Star Trek Discovery has just one episode left in this second season and even though year two has lasted only a little over half the length of a season of TNG, DS9, or Voyager, it feels like it’s dragged on for twice as long as those old shows did each year. Thinking back, the first half (full review of season two coming later) reveals a storyline that had a lot of promise. I wasn’t crazy about the “where’s
Poochie Spock” arc but the idea of a space-faring, time-traveling entity leaving markers across the galaxy is an intriguing one. The execution was half-baked but at least it was a good idea.
The good ideas have long run-out, it seems.
2×12 – THROUGH THE VALLEY OF SHADOWS
The way Discovery’s episodes often run together (with two exceptions: The Talos IV one and the one where they go to the religious planet that Frakes directed), people are going to have a hard time remembering what each individual episode actually offered. You can say “The Best of Both Worlds” and know what the episode featured. Same with “Balance of Terror” or even a garbage hour like “Threshold.” Discovery’s seasons will be remembered for whatever big moments—good or bad—stood out from week to week. This episode has one such moment: Pike sees his future and it horrifies him.
I look forward to the day when I have forgotten everything else about this episode and just remember that one detail because everything else was hot garbage. Michael has the B-Plot this week, as she explores the derelict Section 31 ship looking to do something or other with its computer before Control finds them or stops them or something. It’s a blur.
The whole subplot lacks an emotional tether or even a sound logical plot at the core. The season totally “lost the plot” after episode ten or so, when they—after spending weeks treating the “Red Angel” storyline and the “mysterious signals” as part of the same plot—decided that “Nah they don’t really relate.” Well, that’s a shame because now I don’t really care.
As for Pike, his one flash-forward moment was stark and powerful and really well acted but everything around it was cheesy, fantasy (not science-fiction) magic crystal garbage. And even Pike’s vision offered no value to the show. Pike didn’t grow because of it and we didn’t learn anything about him because of it (we literally have known that about him for fifty years). It was naked and pointless fan-service. That’s in contrast to the excellent Talos IV episode where the usage of Star Trek’s lore added to the story and made sense in the show’s context. More of that.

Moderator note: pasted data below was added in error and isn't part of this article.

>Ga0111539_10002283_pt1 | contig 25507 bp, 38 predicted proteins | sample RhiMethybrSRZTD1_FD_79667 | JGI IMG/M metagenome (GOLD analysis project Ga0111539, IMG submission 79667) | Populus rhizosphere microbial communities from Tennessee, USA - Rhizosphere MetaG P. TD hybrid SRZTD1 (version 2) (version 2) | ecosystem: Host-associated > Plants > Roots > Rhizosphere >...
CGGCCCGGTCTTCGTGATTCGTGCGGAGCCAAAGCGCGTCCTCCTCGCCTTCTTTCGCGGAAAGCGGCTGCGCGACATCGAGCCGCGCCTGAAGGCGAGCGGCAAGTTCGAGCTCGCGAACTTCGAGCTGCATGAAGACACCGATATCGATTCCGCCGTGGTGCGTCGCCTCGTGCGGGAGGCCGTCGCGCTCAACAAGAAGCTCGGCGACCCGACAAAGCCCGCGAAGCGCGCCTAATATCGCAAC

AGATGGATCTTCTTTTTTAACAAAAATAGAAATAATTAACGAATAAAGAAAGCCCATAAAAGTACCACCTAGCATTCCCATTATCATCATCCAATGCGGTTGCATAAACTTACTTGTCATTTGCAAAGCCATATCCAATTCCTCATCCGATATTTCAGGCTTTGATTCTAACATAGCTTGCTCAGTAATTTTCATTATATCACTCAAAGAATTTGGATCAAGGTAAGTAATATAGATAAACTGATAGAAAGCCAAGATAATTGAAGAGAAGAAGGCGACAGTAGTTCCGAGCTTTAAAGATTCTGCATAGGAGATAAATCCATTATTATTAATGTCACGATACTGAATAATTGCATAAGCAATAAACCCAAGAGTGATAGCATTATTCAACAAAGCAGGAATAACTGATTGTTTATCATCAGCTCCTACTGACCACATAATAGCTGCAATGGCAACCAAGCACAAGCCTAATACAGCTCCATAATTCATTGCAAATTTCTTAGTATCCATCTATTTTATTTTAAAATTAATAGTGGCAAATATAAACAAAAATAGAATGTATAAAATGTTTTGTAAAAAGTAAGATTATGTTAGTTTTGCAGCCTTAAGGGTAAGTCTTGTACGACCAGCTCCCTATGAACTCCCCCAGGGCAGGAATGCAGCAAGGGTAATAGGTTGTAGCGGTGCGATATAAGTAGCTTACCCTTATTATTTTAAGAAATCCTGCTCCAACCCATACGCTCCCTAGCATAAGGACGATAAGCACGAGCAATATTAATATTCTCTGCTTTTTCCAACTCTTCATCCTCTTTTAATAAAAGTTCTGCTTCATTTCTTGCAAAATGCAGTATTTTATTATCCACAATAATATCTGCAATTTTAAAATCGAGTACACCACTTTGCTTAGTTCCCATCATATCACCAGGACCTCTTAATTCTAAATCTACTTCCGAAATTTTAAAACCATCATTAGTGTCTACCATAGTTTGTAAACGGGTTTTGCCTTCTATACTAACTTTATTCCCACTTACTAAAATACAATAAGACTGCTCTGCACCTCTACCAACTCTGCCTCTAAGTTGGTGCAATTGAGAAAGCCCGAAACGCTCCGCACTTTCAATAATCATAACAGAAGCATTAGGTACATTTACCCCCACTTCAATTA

Less of this.
3/10 – Nothing redeemable apart from the cool looking sequence with Pike, which itself was ultimately pointless.
I wrote down this note not two minutes into the episode, swearsies: “If the data has to be kept out of Controls hands then blow up the ship. Picard would have done that. Just saying.”
The prospects of another Klingon episode (which used to be among my favorites on TNG and DS9; man do I miss Ronald D. Moore’s writing) made me hate this episode before it even fully begins.
Worf mentions Borath in The Way of the Warrior so that’s a reference I guess. That being said, Borath here seems to have a very different purpose than Borath by the time of DS9. I guess it’s not too much to think a monastery can change its priorities from “place where Final Fantasy Magic Crystals are grown” to “Church Camp.”
I do love the Disco-universe versions of old ships. The new ships mostly suck but the Discovery (based on old Jefferies sketches), Enterprise, and the Klingon D7 are great.
Are we setting up Saru to be the next captain? Here’s the thing: I was all about that weeks ago but ever since he lost the one thing that made him interesting (his being a species with a prey mentality) it doesn’t appeal to me. The idea of a captain, being forced to make crucial and courageous decisions in the big chair while wrestling with the inherent “flee” nature of his species is sooo fascinating. And now that they’ve taken that away there’s no depth to him. He’s Pinocchio after he becomes a boy.
I needed an Advil after rolling my eyes so hard when the gatekeeper of Timey Wimey Land uttered a “Time will tell” pun. Because cheesy dad puns are exactly what I want from my Klingons.
I still think/hope Disco jumps to the post-Voyager future and that explains (somehow) why Spock never brings up Michael, why no one has heard of Discovery or its Spore Drive, etc. I would have just set the show in the future to start with, but oh well.